Grasp of Reality

The reality is that, politically, Congress has to increase the debt limit. The argument over not increasing it is like deciding to cut spending by not paying your credit card bill. The reality is that the overwhelming majority of those who can be bothered to vote in the Hugos have tastes in fiction not shared by the typical Sad Puppy. The reality is that as long as the Democrats control the Presidency and have more than 34 votes in the Senate, overturning major policy initiatives (Obamacare) isn't going to happen.

The reality is that marching into a new car dealership demanding to pay no more than $1,000 for a new car is not a way to get a cheap car. It's a way to get (literally) laughed out of the building. The reality is, as Jim Butcher noted, that the current Sad Puppies flap is to real warfare what blowing on a cup of hot tea is to a hurricane.

Appearances over Substance

Much of Trump's appeal is that he's a "successful businessman." Yet the guy managed to bankrupt casinos 4 (four) ((!!!!)) times! There is no reset button in world politics, no equivalent of bankruptcy. Trump's claim to "successful businessman" lies primarily in his playing one on a TV show. Ben Carson is undoubtedly a successful surgeon, but he's been clearly ignorant of politics and never managed anything larger than his medical practice.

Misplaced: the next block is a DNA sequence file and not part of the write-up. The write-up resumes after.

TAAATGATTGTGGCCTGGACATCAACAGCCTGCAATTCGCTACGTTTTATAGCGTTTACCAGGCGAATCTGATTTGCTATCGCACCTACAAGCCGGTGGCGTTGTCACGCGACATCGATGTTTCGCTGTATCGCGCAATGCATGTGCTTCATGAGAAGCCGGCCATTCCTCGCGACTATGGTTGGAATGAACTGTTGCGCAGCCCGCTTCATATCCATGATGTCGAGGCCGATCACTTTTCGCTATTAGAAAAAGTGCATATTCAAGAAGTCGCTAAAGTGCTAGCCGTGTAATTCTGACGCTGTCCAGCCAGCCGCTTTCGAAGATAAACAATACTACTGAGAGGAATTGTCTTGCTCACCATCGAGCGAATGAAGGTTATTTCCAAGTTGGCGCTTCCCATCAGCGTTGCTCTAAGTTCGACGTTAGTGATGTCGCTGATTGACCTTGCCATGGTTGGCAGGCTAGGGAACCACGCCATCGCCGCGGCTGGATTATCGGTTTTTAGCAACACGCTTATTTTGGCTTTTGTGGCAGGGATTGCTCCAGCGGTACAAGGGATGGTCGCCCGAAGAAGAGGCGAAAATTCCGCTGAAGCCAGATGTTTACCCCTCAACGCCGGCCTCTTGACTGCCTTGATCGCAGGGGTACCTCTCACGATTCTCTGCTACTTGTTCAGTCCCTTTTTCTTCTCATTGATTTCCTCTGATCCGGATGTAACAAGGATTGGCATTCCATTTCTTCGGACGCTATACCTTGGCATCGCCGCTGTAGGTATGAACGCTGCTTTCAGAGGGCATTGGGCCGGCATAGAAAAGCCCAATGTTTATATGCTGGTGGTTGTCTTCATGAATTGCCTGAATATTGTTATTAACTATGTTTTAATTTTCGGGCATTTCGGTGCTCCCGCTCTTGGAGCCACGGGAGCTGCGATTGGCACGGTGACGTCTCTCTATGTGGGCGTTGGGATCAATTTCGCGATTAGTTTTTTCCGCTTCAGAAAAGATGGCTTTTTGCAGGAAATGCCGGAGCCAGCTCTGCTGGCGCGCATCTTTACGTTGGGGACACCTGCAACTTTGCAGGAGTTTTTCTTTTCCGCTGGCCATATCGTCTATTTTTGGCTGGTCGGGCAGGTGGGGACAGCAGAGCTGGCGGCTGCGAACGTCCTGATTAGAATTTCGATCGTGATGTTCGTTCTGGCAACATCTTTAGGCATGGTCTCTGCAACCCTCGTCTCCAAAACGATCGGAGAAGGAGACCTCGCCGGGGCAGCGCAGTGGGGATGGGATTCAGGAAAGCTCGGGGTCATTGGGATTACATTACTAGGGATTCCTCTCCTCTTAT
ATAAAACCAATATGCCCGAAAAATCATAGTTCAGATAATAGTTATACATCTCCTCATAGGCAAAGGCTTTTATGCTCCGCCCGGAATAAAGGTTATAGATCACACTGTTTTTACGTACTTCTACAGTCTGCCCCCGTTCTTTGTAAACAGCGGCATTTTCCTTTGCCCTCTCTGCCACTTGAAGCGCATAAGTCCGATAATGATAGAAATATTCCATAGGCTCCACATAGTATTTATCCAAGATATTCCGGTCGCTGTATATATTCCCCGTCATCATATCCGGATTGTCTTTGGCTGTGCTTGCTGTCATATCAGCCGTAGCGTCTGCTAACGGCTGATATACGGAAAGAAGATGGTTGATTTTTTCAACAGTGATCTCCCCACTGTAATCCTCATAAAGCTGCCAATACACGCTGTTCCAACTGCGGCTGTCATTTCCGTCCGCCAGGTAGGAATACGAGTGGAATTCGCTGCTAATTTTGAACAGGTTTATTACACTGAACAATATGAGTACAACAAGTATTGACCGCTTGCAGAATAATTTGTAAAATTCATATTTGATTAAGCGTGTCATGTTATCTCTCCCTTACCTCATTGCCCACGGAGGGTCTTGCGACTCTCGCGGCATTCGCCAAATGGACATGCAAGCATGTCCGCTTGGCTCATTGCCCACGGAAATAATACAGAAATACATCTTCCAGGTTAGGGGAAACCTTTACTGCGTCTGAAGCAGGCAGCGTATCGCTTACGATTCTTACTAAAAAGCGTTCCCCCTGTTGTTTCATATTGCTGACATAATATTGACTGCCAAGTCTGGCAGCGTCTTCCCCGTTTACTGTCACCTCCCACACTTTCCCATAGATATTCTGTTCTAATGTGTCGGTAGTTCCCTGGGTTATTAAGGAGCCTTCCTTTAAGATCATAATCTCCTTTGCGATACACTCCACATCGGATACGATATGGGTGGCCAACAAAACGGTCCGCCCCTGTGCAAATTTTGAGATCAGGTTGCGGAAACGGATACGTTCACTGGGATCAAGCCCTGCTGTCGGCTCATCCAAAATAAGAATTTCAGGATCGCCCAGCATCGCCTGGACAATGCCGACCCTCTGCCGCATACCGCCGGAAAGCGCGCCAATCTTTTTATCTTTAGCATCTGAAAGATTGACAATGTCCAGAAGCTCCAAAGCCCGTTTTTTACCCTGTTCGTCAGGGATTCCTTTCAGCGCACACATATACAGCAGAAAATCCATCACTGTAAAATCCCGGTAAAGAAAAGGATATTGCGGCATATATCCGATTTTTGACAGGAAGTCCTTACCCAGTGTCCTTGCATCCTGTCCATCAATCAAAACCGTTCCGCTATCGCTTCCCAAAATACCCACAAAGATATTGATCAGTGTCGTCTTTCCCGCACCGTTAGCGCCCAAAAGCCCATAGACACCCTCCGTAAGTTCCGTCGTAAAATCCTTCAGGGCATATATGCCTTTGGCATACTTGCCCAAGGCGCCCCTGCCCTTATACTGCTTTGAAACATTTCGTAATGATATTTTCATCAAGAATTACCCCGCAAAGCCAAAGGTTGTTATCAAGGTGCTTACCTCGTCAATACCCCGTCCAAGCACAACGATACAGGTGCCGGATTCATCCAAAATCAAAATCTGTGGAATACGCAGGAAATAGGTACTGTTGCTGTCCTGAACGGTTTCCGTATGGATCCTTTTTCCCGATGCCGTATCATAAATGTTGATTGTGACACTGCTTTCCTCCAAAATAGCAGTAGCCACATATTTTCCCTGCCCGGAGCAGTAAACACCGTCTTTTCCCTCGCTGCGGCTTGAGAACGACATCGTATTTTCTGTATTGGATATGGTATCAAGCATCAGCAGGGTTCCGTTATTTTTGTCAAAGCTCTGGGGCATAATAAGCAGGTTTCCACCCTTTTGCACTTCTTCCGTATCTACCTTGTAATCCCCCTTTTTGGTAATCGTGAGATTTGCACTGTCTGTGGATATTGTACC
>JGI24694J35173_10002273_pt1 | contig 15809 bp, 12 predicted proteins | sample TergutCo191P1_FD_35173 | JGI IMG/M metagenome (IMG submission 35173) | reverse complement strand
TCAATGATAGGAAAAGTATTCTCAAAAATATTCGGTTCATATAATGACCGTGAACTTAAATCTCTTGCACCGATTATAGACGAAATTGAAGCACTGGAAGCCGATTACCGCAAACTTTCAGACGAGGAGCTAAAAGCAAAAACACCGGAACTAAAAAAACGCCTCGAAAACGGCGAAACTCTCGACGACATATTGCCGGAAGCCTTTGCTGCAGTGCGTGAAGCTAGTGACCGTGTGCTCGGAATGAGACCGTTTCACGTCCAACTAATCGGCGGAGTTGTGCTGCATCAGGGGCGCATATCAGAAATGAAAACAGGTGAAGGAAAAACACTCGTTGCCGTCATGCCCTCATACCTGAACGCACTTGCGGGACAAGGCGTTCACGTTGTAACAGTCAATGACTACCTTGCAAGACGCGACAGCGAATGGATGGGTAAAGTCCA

The Sad Puppies claim conspiracy in Hugo voting. They point to the shocking phenomenon of popular works winning a popular award, somehow finding in that the appearance of conspiracy. They take affront at works, like Ancillary Justice, that appear to advocate a message, ignoring the fact that, in the book, the people advocating the offending message are the bad guys! As stated elsewhere, saying Ancillary Justice advocates abolishing gender differences is like saying Star Wars advocates choking people.

Windycon Schedule

My schedule for Windycon 42, to be held at the Westin in beautiful Lombard Ill on November 13-15:

Friday 4:00 Publishing in Today’s Market: Junior A: How do you decide if you should self-publish, publish traditionally, or use some hybrid of the two? C. Gerrib (M), L. Erlick, N. Litherland, D. Murphy, N. Silk

Friday 5:30-5:55 Reading: Boardroom

Saturday 11:00 Space Seconds: Junior A: Gherman Titov, the second man to orbit the Earth, Apollo 12, the second mission to land on the moon, STS-2, the second flight of the Space Shuttle Columbia. Everyone remembers and talks about the firsts, but what about the brave men who boldly dared to go where only a couple had gone before? C. Gerrib, B. Higgins (M), J. Liss, J. Plaxco, M. Unger